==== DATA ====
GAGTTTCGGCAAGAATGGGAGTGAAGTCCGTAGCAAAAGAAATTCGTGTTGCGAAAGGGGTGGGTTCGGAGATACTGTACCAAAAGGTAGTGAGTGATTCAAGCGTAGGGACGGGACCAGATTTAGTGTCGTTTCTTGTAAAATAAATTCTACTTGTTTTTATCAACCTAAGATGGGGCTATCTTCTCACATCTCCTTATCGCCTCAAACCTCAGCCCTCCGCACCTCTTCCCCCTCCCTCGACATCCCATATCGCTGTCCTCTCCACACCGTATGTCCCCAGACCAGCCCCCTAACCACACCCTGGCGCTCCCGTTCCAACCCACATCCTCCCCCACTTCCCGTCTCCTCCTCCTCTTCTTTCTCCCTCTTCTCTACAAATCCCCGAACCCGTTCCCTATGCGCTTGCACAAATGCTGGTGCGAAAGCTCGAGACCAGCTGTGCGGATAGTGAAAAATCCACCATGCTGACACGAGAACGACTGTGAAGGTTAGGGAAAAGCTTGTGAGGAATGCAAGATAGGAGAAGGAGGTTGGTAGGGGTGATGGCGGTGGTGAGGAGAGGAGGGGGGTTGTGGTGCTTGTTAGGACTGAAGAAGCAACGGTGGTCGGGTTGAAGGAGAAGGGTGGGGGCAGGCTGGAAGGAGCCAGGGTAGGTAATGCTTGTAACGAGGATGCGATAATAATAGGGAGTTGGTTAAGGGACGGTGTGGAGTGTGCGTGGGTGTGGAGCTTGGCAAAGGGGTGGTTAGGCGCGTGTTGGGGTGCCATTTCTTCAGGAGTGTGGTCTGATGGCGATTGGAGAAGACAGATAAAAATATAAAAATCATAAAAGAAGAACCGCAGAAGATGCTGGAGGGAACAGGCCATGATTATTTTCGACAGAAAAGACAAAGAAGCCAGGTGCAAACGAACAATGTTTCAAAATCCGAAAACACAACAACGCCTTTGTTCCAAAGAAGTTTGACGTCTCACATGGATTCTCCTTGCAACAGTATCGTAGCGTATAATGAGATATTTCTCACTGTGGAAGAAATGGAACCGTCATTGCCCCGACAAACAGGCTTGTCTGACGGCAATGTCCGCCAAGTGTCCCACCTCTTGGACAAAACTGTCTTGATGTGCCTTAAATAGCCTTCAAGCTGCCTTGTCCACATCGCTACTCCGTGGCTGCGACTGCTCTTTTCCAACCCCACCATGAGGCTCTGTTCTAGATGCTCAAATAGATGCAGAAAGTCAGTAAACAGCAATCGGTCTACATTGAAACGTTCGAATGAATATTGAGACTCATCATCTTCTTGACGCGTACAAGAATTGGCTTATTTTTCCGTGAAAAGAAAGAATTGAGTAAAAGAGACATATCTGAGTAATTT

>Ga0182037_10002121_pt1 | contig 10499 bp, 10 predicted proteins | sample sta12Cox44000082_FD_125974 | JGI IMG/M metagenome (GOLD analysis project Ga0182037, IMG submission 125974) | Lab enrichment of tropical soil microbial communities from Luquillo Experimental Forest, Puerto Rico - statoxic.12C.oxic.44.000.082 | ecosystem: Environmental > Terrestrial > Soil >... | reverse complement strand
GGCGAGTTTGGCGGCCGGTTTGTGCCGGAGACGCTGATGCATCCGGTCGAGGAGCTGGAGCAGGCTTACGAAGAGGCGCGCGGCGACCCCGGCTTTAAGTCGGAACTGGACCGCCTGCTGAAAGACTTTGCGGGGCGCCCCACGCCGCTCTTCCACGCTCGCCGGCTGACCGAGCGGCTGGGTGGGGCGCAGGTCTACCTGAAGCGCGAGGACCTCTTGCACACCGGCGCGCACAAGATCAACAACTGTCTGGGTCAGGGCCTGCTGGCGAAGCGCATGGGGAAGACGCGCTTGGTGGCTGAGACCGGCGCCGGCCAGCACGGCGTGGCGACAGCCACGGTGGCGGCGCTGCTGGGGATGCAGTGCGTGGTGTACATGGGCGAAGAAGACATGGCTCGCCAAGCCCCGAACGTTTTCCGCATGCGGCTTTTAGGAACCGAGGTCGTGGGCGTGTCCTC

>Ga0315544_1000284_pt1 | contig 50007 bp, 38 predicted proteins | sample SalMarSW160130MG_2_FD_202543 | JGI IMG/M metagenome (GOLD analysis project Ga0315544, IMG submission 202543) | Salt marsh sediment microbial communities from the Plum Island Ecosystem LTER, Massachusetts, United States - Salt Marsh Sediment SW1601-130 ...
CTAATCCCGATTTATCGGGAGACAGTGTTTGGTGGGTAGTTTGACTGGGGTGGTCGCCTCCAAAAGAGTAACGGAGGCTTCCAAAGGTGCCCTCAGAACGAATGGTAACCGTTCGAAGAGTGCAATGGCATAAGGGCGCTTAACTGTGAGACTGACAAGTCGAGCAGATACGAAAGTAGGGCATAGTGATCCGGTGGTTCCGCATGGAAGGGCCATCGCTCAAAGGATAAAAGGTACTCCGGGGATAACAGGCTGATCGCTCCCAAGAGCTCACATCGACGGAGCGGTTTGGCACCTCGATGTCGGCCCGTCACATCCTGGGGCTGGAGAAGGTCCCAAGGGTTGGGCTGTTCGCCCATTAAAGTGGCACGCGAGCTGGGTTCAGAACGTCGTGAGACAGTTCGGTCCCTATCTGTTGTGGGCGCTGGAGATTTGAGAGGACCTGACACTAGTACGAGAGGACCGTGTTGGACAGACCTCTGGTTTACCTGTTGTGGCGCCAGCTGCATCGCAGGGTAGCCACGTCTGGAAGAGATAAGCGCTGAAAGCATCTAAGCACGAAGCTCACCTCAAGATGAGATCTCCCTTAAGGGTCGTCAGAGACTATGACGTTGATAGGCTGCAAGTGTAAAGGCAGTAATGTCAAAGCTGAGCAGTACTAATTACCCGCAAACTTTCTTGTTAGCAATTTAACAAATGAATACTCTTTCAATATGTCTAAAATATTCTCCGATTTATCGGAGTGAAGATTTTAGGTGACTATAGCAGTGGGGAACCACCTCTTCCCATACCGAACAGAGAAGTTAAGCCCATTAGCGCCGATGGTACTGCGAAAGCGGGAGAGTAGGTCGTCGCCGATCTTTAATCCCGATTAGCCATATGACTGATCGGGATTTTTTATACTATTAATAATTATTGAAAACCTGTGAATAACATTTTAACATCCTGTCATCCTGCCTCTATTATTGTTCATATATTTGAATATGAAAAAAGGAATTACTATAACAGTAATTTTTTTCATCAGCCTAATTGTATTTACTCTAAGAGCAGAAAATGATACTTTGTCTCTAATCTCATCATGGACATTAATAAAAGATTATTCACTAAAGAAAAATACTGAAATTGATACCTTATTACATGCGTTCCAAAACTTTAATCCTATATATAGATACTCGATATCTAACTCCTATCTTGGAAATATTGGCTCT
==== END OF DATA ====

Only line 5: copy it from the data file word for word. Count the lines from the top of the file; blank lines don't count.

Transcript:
CTAATCCCGATTTATCGGGAGACAGTGTTTGGTGGGTAGTTTGACTGGGGTGGTCGCCTCCAAAAGAGTAACGGAGGCTTCCAAAGGTGCCCTCAGAACGAATGGTAACCGTTCGAAGAGTGCAATGGCATAAGGGCGCTTAACTGTGAGACTGACAAGTCGAGCAGATACGAAAGTAGGGCATAGTGATCCGGTGGTTCCGCATGGAAGGGCCATCGCTCAAAGGATAAAAGGTACTCCGGGGATAACAGGCTGATCGCTCCCAAGAGCTCACATCGACGGAGCGGTTTGGCACCTCGATGTCGGCCCGTCACATCCTGGGGCTGGAGAAGGTCCCAAGGGTTGGGCTGTTCGCCCATTAAAGTGGCACGCGAGCTGGGTTCAGAACGTCGTGAGACAGTTCGGTCCCTATCTGTTGTGGGCGCTGGAGATTTGAGAGGACCTGACACTAGTACGAGAGGACCGTGTTGGACAGACCTCTGGTTTACCTGTTGTGGCGCCAGCTGCATCGCAGGGTAGCCACGTCTGGAAGAGATAAGCGCTGAAAGCATCTAAGCACGAAGCTCACCTCAAGATGAGATCTCCCTTAAGGGTCGTCAGAGACTATGACGTTGATAGGCTGCAAGTGTAAAGGCAGTAATGTCAAAGCTGAGCAGTACTAATTACCCGCAAACTTTCTTGTTAGCAATTTAACAAATGAATACTCTTTCAATATGTCTAAAATATTCTCCGATTTATCGGAGTGAAGATTTTAGGTGACTATAGCAGTGGGGAACCACCTCTTCCCATACCGAACAGAGAAGTTAAGCCCATTAGCGCCGATGGTACTGCGAAAGCGGGAGAGTAGGTCGTCGCCGATCTTTAATCCCGATTAGCCATATGACTGATCGGGATTTTTTATACTATTAATAATTATTGAAAACCTGTGAATAACATTTTAACATCCTGTCATCCTGCCTCTATTATTGTTCATATATTTGAATATGAAAAAAGGAATTACTATAACAGTAATTTTTTTCATCAGCCTAATTGTATTTACTCTAAGAGCAGAAAATGATACTTTGTCTCTAATCTCATCATGGACATTAATAAAAGATTATTCACTAAAGAAAAATACTGAAATTGATACCTTATTACATGCGTTCCAAAACTTTAATCCTATATATAGATACTCGATATCTAACTCCTATCTTGGAAATATTGGCTCT